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17.2 Bouzy's 5/21 algorithm

Bouzy's algorithm was inspired by prior work of Zobrist and ideas from computer vision for determining territory. This algorithm is based on two simple operations, DILATION and EROSION. Applying dilation 5 times and erosion 21 times determines the territory.

To get a feeling for the algorithm, take a position in the early middle game and try the colored display using the `-m 1' option in an RXVT window. The regions considered territory by this algorithm tend to coincide with the judgement of a strong human player.

Before running the algorithm, dead stones (dragon.status==0) must be "removed."

Referring to page 86 of Bouzy's thesis, we start with a function taking a high value (ex : +128 for black, -128 for white) on stones on the goban, 0 to empty intersections. We may iterate the following operations:

dilation: for each intersection of the goban, if the intersection is >= 0, and not adjacent to a < 0 one, then add to the intersection the number of adjacent >0 intersections. The same for other color : if the intersection is <= 0, and not adjacent to a > 0 one, then subtract the number of < 0 intersections.

erosion: for each intersection > 0 (or < 0), subtract (or add) the number of adjacent <= 0 (or >= 0) intersection. Stop at zero. The algorithm is just : 5 dilations, then 21 erosions. The number of erosions should be 1+n(n-1) where n=number of dilation, since this permit to have an isolated stone to give no territory. Thus the couple 4/13 also works, but it is often not good, for example when there is territory on the 6th line.

For example, let us start with a tobi.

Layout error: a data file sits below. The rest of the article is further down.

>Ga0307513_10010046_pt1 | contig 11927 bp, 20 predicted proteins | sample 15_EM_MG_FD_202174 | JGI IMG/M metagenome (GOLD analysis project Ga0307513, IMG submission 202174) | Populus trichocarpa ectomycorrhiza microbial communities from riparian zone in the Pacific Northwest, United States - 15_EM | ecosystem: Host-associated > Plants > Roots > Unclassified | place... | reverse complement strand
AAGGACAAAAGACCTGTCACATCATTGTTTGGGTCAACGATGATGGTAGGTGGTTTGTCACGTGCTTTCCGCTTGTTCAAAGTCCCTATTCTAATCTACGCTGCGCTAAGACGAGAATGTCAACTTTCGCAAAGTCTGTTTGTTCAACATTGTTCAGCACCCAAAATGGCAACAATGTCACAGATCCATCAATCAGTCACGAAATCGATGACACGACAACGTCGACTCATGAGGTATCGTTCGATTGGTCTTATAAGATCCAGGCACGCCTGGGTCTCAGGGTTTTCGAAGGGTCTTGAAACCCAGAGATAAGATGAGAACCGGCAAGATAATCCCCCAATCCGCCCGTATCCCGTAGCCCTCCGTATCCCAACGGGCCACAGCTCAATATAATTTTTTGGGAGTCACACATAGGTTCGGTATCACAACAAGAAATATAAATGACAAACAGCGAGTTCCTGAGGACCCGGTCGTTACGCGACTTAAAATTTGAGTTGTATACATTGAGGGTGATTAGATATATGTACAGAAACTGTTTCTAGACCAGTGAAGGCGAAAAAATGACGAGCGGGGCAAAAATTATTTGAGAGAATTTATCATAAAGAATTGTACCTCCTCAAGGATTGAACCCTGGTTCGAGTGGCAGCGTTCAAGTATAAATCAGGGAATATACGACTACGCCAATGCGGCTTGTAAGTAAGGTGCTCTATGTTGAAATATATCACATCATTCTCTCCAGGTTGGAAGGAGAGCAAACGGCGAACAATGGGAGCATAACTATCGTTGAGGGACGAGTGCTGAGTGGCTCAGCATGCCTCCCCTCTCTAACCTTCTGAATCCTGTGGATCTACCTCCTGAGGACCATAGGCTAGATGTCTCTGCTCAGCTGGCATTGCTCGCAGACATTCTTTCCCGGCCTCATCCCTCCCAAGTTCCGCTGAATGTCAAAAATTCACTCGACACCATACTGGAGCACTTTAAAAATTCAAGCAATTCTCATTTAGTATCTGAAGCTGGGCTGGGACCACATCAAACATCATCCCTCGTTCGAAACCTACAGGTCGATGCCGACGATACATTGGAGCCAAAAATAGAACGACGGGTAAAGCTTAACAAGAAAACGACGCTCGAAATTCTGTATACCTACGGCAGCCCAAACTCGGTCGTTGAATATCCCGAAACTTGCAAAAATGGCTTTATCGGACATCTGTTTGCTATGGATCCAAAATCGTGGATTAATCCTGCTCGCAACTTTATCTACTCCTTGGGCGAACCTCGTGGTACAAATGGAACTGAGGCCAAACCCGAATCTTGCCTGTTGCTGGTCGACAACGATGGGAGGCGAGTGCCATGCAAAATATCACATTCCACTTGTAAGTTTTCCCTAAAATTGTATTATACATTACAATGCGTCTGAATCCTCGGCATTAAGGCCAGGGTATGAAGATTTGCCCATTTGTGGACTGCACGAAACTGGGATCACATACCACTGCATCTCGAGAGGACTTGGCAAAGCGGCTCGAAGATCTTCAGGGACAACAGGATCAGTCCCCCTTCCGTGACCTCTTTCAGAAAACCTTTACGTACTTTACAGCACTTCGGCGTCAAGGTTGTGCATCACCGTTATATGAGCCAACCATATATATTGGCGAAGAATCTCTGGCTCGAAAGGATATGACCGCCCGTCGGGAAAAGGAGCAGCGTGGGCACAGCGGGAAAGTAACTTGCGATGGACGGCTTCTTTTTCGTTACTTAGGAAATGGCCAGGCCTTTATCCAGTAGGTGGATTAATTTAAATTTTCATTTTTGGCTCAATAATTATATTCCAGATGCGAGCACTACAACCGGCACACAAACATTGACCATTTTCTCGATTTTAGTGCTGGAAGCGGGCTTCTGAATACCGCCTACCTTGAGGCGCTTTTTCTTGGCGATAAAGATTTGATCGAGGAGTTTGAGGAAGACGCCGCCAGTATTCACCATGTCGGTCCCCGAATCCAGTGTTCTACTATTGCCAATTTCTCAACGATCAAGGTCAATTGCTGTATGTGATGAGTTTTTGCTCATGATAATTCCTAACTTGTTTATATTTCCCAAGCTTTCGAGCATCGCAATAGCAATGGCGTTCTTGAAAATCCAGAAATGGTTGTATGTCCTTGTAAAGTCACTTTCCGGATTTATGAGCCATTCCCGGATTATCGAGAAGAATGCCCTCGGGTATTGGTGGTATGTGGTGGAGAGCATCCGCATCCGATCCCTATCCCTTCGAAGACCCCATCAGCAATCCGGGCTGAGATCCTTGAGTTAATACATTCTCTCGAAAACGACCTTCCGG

128    0    128   

1 dilation :

 
            1          1 

       1   128    2   128   1

            1          1

2 dilations :

 
            1          1

       2    2     3    2    2

   1   2   132    4   132   2   1

       2    2     3    2    2
              
            1          1

3 dilations :

 
            1          1

       2    2     3    2    2
     
   2   4    6     6    6    4   2

1  2   6   136    8   136   6   2   1

   2   4    6     6    6    4   2

       2    2     3    2    2

            1          1

and so on...

Next, with the same example

3 dilations and 1 erosion :

 
             2     2     2

    0   4    6     6     6    4

0   2   6   136    8    136   6    2

    0   4    6     6     6    4

             2     2     2

3 dilations and 2 erosions :

 
                 1

      2    6     6     6    2

      6   136    8    136   6

      2    6     6     6    2
      
                 1

3 dil. / 3 erosions :

 
           5     6     5

      5   136    8    136   5
      
           5     6     5
           
3/4 :

 
          3     5     3 
          
      2  136    8    136   2          
           
          3     5     3
          
3/5 :

 
          1     4     1

         136    8    136
          
          1     4     1
          

3/6 :

 
                3
         
         135    8    135
         
                3

3/7 :

 
         132    8    132
         

We interpret this as a 1 point territory.


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